I didn’t want to hijack the paddle float discussion, but Celia’s post there got me thinking:
Is there a particular boat that’s easier to roll than another - but for a beginner or “nonroller”? I’m obviousdly not referring to an ulta-skinny, advanced-paddler, Greenland-style boat that makes you feel like you’re going to take a swim as soon as your hind end hits the seat :).
What I mean is, a boat that can be rolled for practice but that can still be fairly stable to paddle around in various conditions. My boat is so beamy that I think if I were to capsize it, I’d be doing a wet exit every time - i.e. I don’t have the skills to get it back upright. So I’d like something with ‘normal’ stability, if there is such a thing - but not TOO much - so that I can still practice/work on my skills. Because it seems to me that there’s a point at which a stable boat becomes SO stable that the paddler isn’t learning anything, and that may be a danger unto itself. I initial bought my current boat because I was LOOKING for that stability (I’m 6’2", 230 and don’t have a very low center of gravity to help me out, which I discovered very quickly in the whitewater class I took). But now I’d like to branch out a bit and work on my skills some more.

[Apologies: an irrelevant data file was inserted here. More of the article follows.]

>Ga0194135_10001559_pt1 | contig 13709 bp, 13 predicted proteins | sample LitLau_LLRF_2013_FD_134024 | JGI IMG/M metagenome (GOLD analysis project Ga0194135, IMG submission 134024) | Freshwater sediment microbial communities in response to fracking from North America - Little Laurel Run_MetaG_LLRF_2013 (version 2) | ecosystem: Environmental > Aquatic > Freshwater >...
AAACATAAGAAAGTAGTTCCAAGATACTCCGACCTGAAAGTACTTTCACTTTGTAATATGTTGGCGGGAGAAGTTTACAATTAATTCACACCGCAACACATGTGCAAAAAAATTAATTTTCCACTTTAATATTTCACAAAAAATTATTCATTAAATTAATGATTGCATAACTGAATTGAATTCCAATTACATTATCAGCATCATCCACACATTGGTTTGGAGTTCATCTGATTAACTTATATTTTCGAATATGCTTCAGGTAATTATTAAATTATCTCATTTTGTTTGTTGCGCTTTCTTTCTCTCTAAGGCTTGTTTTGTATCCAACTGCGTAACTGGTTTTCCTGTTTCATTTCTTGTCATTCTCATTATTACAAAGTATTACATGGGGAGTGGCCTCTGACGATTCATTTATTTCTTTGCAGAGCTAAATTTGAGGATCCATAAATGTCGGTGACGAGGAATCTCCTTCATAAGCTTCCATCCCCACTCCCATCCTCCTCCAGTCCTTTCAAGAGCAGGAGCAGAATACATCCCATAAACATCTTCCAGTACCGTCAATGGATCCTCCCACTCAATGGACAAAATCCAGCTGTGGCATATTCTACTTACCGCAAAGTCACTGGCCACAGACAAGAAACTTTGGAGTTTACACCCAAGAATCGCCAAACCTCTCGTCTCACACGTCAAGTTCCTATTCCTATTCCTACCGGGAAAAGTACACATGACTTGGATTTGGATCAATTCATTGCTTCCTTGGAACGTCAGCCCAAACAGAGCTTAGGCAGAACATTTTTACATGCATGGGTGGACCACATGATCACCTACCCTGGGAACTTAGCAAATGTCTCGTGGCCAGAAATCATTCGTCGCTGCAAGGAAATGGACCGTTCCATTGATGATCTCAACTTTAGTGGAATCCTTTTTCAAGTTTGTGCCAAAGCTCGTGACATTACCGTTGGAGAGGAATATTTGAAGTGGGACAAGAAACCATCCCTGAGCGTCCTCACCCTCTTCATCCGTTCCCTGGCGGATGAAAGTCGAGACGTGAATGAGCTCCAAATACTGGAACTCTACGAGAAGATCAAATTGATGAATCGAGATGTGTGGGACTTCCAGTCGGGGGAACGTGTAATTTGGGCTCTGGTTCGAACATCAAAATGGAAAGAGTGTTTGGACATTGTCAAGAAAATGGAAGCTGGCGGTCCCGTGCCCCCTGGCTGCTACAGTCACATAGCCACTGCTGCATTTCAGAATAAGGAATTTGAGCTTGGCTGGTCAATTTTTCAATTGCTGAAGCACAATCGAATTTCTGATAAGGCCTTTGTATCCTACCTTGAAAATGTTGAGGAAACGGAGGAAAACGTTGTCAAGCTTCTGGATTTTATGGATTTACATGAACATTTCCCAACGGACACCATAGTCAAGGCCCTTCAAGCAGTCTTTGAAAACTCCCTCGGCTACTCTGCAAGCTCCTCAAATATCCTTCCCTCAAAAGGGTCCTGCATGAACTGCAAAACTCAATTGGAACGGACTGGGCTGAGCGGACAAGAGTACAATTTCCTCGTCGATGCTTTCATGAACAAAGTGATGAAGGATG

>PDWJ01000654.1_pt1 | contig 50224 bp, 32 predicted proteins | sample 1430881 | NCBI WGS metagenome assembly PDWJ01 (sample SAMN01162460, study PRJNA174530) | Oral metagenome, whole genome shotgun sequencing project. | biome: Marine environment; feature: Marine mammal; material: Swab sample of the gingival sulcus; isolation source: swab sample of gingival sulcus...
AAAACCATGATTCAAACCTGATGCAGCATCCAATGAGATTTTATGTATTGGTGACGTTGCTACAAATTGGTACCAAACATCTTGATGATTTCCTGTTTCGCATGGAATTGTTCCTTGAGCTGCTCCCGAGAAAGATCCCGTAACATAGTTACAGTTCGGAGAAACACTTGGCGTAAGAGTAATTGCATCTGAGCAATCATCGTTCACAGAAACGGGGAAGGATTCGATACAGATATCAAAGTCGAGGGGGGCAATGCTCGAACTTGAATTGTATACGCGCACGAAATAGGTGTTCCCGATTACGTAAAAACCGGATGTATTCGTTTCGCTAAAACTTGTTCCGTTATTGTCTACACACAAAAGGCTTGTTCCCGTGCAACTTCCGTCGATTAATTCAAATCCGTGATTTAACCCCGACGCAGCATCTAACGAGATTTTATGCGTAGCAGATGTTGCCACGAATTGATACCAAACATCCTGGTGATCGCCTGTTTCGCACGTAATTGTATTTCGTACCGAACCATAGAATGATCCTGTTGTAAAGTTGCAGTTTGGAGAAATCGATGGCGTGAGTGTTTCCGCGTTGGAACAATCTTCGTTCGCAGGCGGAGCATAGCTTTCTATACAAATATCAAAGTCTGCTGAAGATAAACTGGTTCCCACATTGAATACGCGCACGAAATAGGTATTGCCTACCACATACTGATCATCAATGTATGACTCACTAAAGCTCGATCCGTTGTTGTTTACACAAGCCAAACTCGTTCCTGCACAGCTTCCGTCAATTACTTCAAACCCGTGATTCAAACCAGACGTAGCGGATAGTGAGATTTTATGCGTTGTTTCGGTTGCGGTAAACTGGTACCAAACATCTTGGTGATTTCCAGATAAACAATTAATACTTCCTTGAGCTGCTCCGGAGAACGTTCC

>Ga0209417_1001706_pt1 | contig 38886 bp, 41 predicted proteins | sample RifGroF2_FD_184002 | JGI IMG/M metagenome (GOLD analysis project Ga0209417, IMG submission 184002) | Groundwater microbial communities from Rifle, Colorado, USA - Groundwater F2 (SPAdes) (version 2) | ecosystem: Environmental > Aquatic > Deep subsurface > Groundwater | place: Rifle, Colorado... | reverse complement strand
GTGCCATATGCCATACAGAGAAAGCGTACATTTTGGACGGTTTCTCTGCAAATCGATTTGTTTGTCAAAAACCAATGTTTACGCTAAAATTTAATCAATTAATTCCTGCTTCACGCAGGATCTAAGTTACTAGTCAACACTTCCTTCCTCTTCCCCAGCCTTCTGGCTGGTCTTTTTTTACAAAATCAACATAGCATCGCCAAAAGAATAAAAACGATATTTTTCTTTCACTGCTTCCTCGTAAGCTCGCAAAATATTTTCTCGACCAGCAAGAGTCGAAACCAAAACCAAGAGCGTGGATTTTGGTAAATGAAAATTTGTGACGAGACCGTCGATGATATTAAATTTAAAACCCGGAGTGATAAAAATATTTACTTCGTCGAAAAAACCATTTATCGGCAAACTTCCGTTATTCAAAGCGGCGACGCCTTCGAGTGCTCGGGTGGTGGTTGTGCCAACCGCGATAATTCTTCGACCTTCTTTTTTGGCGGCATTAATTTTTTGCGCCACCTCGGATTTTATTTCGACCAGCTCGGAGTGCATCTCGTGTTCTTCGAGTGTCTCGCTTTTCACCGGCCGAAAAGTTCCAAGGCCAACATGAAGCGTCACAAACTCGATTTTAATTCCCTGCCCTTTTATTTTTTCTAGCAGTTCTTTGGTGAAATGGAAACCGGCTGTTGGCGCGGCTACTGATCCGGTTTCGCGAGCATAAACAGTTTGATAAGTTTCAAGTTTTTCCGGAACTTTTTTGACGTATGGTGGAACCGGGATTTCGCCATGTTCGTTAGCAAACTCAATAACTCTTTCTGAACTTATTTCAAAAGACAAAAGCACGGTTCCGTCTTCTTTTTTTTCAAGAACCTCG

I’ve heard experienced paddlers say that “any boat can be rolled” and that may be true for THEM, it’s not for someone like me - not yet, anyway.
I didn’t want to hijack the paddle float discussion, but Celia’s post there got me thinking:
Impex version of this crusing boat (designed by Jay Babina) is a popular boat for stable cruising and easy rolling. But, due to your size you might want to look at a boat with a higher front deck such as the Greenlander or Greenlander Pro by Nigel Dennis Kayaks. I have a Greenlander and find it stable (not quite as the Outer Island) and almost as easy to roll. It has about two inches more of front deck height though for more room even though its listed as a medium sized paddler boat. I am 6’2" and 185 and I am LOOSE (very) in it!